POD vs “Traditional” Printing

A comment a dear friend of mine made on Facebook and the comments that followed got the ol’ gears going and, rather than get into a war with people I thought I would do a blog post.So here goes.To give you some background, I have working in the printing and publishing industry off and on my whole life, from newspapers to roleplaying games to having my own novel published.  My opinion isn’t based on stuff from the internet, it is based from what I have personally witnessed as an employee.

Now, there is this fallacy wandering around the internet and publishing world that “Print on Demand” is not as good as “Offset Printing” and the best books are printed on offset printing and POD books are lower quality.

Okay… so go in your bookshelf and take down a few books.  Just by look and feel, can you tell which are POD and which are offset?  Probably not, and here is why:

Back in the day, pre-1980 or so and the invention of computer generated printing plates, a typesetter had to painstakingly create your book, newspaper or whatever and transfer it to a printing plate (usually made of aluminum) using essentially a fancy camera.  It was a long and tedious process and the printing left blurred letters and a slight texture behind that you can see and feel.  If you find an older novel you will be able to tell by looking and running your fingers over a page.  You will see blurred edges and feel some of the letters where the printing blanket was rougher than other places.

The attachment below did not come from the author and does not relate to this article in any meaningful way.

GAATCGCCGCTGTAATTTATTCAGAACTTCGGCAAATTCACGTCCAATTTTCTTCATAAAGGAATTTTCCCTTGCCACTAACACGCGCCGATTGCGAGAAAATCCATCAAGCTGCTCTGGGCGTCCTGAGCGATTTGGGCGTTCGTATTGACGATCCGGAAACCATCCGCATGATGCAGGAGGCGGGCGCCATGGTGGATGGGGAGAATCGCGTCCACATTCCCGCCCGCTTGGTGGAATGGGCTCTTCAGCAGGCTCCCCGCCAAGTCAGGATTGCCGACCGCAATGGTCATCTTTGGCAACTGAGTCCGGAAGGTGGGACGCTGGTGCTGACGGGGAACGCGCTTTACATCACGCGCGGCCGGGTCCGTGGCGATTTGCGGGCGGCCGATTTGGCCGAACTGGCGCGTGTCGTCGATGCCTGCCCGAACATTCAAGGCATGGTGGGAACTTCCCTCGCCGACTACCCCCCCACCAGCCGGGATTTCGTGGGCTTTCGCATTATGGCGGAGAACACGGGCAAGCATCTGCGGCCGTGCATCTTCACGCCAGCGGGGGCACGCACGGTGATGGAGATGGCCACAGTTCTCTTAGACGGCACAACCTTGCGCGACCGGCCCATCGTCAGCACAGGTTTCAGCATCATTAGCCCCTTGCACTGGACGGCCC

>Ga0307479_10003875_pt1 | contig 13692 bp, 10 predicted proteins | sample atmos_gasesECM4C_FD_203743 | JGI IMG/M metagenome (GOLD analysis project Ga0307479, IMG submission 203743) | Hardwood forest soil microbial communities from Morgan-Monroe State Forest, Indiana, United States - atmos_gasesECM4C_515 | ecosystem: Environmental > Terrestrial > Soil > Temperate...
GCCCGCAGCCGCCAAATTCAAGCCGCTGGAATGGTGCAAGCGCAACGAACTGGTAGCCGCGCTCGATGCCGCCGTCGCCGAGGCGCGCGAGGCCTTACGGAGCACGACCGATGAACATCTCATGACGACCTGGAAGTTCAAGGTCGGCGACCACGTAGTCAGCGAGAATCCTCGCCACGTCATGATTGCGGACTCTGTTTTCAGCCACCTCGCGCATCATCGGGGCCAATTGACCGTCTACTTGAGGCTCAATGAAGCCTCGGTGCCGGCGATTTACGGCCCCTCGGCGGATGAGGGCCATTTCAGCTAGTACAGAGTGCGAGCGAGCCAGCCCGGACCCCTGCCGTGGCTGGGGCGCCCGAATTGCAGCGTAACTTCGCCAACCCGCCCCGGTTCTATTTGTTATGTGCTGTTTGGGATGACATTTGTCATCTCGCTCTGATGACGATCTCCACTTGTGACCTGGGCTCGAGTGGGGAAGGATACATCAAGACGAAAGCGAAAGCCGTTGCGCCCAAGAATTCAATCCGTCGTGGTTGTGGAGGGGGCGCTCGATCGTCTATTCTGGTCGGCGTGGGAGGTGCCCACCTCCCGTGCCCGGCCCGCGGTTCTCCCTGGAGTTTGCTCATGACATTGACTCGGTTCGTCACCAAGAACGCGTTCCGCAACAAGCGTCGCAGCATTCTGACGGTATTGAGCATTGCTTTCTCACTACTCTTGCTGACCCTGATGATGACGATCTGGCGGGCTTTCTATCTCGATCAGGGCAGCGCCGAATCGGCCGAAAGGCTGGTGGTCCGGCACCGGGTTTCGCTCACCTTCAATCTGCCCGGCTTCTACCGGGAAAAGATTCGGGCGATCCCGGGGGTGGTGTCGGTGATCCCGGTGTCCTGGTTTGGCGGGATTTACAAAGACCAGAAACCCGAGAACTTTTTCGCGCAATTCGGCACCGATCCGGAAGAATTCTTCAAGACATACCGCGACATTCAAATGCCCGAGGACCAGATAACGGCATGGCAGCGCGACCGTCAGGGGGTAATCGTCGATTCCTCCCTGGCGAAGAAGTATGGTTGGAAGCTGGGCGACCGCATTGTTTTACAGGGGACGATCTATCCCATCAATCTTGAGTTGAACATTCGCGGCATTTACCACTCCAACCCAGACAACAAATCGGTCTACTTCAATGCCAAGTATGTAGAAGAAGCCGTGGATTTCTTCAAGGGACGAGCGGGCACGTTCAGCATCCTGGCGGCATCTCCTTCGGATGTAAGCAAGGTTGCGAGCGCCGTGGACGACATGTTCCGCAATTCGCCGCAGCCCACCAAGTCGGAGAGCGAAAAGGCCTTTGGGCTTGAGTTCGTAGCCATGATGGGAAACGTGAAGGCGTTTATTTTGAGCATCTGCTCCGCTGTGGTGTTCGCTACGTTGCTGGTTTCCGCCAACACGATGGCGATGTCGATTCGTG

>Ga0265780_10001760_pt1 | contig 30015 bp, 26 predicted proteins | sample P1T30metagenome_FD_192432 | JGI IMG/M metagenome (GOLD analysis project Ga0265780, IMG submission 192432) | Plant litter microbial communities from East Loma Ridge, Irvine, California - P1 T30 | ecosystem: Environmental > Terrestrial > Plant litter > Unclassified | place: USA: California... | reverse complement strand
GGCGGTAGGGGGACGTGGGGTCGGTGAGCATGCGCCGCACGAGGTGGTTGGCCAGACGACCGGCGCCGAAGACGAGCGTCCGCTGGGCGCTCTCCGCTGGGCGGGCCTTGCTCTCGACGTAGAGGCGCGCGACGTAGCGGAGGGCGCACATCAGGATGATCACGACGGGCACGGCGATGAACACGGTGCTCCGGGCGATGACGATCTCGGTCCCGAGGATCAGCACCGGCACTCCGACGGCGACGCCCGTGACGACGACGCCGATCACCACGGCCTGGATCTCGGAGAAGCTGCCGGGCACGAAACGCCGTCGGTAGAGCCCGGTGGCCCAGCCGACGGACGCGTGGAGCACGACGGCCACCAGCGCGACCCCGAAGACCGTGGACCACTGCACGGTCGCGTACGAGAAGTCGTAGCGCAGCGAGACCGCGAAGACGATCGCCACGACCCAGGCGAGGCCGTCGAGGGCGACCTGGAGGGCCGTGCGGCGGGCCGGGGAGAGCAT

With the advent of computers the process of creating printing plates using what were frequently pages of text set by an offset printing process and then photographing them went out the window.  Documents can now be fed directly into the system to create printing plates that are much cleaner and smoother.  When these plates are transferred to the “blanket” it again leaves a cleaner image, which when printed leaves minimal excess ink or texture behind.  On a quality printer this means neither the naked eye nor the naked fingers can tell how the page was printed.  It also means a printer can create a print run in a matter of hours and not days.  Very very few offset printing companies use the old way of creating printing plates unless they are doing small custom print jobs like wedding invitations that require that look and texture that says “custom made.”

Now, enter books printed POD.  POD means “print on demand.”  It means books are printed as needed.  You probably knew that, but did you know many big publishers essentially use print on demand?  Do you really think they keep their entire catalog of books sitting around for you to order?  Those second or third print run paperbacks you grabbed in the checkout line at the grocery store were most likely printed “print on demand” and you can’t tell the difference.

Here is another secret: Almost all of the best Print on Demand publishers are using either a modern version of offset printing or a high-quality laser printer which is actually cleaner and clearer than anything previously available, I mean, its a laser not a massive ink roller three times removed from the original document which is what you have in offset printing.  To be sure, hey aren’t running these books off in the basement on your dad’s 1982 dot-matrix.

Honestly, unless it is the paper most people can’t detect the difference between modern offset printing and print on demand, especially since they are frequently produced on the same type of equipment.  So please, stop poopooing the idea of POD novels, odds are you have some lurking on your shelves and don’t even know you have them.  You read them, enjoyed them and got on with your life.  Don’t let the “big business” publishers or POD naysayers get in your head. They are full of crap,


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